Just when things start to smooth out a little and I figure that the worst part of the highway is behind me, a rock grabs the oil pan.
Last Friday Mom complained about feeling dizzy, disoriented and generally weak all over and she hadn't been drinking. No chest pains were involved, but between short discourses about settling the estate and the mess she'll be leaving me in ten minutes from now, I manage to get a coherent answer about taking a trip to the ER.
Off we go.
12:17 Arrive and check in. The list of questions is onerous.
12:31 Clerk Front Desk Material checks us in. Vitals: BP = 127/73; HR = 85
12:41 We are moved into room 6.
1:05 Nurse Crystal Meth comes in and starts a Q&A session; she asks Mom to sign a consent for treatment paper that never appears. I don't pursue this, as doing business with a ball point pen is seldom beneficial for the person being coerced into signing an eight page document in fine print written in top notch legalese.
1:16 Nurse Ratched (Nursing Practitioner) asks for symptoms. Mom states that she is dizzy, her legs feel funny and she is weak and breathless. Nurse Ratched performs a basic exam. When Nurse Ratched reiterates her questions Mom says she is feeling better; her right leg feels weak. Nurse Ratched says it sounds like a heart problem.
1:23 Worker Bee (Nurse); enters and asks the same questions Nurse Ratched asked. Nurse Worker Bee hooks up Mom for an EKG.
1:49 Zero from X-Ray comes and collects Mom.
1:59 Mom returns from X-Ray with Zero pushing the cart.
2:46 Tired of waiting, I step outside and request information from a stray medical person in uniform who refers me to Nurse Worker Bee. Nurse Worker Bee says she'll be right in.
2:55 Nurse Worker Bee comes in and says that testing indicates all is well and that there is one more blood pressure test to do – check Mom's BP while Mom is lying flat, sitting and standing. Nurse Worker Bee says the test will begin in five minutes.
3:01 Assistant Worker Bee performs the test. Results:
Prone Sitting Standing
BP 123/70 123/72 129/72
Pulse 72 79 85
Oxygen 96 96 96
3:06 Test complete; Assistant Worker Bee leaves.
3:15 Nurse Worker Bee arrives and announces that it's time for a urine test. I want to suggest that it's time for a bullshit test, but I remain silent. Mom and Nurse Worker Bee depart for the Lady's Room.
3:18 We're outta here! Since nothing is going on, and since we can't get served and since Mom is feeling well and hale and hearty, I tell Mom to disconnect herself from the marvel of modern science they've got her hooked up to and we'll get out of here. We do this.
3:21 Not so fast. Dr. Sunshine (MD) stops us as we're leaving room 6. Dr. Sunshine agitates for admission to the hospital for one night to observe Mom. I object, Mom objects. Dr. Sunshine suggests Mom may need to wear a heart monitor for a day. That's fine, but I think Dr. Sunshine is more concerned with the bottom line than with Mom's health and well-being. Dr. Sunshine is somewhat patronizing and has a know-it-all attitude combined with a false cheerfulness that gets on my very last nerve, and which I have found to be common in young ER doctors who desperately need a drink and are in denial. I tell Dr. Sunshine to call Mom's regular sawbones, Dr. Cranky. I complain that I'm hungry, having missed lunch in favor of a trip to the ER.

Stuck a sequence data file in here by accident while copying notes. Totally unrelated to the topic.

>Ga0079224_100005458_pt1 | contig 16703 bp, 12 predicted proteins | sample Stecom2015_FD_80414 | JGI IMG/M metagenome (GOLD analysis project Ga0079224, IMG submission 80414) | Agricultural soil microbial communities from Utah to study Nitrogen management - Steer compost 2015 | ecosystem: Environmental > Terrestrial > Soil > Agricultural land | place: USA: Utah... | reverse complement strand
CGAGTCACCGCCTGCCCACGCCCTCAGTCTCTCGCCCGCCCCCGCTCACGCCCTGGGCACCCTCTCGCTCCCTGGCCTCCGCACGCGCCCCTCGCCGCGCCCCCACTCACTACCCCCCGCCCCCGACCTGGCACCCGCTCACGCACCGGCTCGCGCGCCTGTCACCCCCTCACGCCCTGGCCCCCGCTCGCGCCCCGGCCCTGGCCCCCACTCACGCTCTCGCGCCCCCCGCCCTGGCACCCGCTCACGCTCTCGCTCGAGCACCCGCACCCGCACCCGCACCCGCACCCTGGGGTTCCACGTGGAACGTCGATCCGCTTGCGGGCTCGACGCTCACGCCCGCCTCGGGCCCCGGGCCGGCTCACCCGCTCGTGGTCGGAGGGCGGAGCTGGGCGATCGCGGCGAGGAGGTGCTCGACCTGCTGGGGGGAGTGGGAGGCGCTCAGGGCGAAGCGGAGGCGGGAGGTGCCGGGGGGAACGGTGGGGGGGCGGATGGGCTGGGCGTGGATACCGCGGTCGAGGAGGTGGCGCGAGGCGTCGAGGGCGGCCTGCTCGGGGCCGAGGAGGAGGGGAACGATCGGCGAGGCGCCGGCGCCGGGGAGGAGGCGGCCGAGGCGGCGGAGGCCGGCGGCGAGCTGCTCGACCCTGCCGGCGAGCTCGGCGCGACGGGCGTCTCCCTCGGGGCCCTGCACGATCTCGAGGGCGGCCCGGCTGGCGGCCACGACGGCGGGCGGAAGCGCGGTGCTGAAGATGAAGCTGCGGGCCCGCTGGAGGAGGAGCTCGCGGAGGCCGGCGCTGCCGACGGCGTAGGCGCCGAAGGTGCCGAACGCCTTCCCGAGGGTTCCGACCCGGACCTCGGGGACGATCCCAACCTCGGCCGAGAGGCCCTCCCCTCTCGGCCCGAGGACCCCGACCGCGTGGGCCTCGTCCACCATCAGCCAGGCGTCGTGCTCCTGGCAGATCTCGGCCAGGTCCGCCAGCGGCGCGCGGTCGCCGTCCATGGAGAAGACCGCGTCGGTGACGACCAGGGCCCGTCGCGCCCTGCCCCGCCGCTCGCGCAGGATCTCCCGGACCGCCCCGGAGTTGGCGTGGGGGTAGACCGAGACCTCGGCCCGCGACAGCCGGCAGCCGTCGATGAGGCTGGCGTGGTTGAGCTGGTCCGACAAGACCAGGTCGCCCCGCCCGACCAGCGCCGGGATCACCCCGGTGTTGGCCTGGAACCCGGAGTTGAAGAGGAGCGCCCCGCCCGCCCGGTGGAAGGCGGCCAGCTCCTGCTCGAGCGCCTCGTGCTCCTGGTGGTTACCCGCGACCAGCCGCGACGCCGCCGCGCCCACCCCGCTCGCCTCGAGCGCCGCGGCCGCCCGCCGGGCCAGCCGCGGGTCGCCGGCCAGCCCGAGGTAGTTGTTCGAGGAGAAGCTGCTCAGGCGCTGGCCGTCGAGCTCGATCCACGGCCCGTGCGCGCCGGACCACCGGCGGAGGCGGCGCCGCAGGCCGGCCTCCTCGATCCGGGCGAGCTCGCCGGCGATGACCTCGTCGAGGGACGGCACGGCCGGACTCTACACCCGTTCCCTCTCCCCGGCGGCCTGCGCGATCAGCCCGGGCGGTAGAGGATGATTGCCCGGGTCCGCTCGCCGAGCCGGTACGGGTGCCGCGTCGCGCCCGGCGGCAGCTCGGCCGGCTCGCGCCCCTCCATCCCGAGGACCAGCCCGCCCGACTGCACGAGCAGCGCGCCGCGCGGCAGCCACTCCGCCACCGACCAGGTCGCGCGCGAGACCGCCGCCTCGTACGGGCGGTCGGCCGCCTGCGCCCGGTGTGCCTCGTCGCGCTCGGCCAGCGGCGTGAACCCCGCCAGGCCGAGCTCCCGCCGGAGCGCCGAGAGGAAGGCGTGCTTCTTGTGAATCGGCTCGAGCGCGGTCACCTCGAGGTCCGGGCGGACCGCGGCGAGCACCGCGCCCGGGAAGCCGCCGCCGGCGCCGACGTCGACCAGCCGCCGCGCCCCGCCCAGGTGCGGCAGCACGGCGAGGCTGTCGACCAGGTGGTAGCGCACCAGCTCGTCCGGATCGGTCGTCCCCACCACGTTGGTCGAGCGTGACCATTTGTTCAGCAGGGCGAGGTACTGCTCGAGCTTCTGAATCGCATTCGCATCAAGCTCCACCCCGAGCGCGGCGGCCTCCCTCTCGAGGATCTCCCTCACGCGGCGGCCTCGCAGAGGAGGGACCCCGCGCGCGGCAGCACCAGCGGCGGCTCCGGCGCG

3:29 Dr. Sunshine is trying to get Dr. Cranky on the phone and get Mom a heart monitor in a halter. Dr. Sunshine suspects heart arrhythmia.
3:34 Dr. Sunshine comes back in with a sandwich for me and another for Mom. I accept the bribe. Dr. Sunshine says they are waiting to talk to Dr. Cranky. If I know Dr. Cranky at all, they'll wait a damn long time. I am well and truly not up for this.
3:44 Nurse Worker Bee says Mom will start wearing a halter monitor. Evidently Dr. Cranky has called and talked to Dr. Sunshine - probably cleaned out her ears. We never see Dr. Sunshine again.
4:04 Tech Chesty from Cardiology comes in to hook up the heart monitor. Tech Chesty explains that the monitor must be returned to the ER desk in 24 hours.
4:14 We are gone!
All I can say is that Mom didn't feel right, the ER couldn't find a problem but wanted to stuff Mom into a hospital room. Now, if you want to get sick with some weird new disease, the very first place you should go is your local hospital. They get everything in a hospital, and what they won't tell you is that the derelict that was just in your room succumbed to an odd virus that is common in primates and is transmitted by oral-anal contact and ingestion of fecal matter; in humans it's airborne. The Cleveland Clinic saw three cases in 1971, but there hasn't been anything reported outside of Gambia - until three hours from now.
Me, I'm staying out of the hospital.
So that was that. The ER didn't believe we had an emergency, and after that experience I'm not so sure I'd want to go back again. Mom is very sure that she doesn't want to go back.
The results of the heart monitor haven't come back yet, and I'm not surprised. I'm betting they lost the results.
Anyone who can interpret Mom's stats, feel free to do so. They're just numbers to me.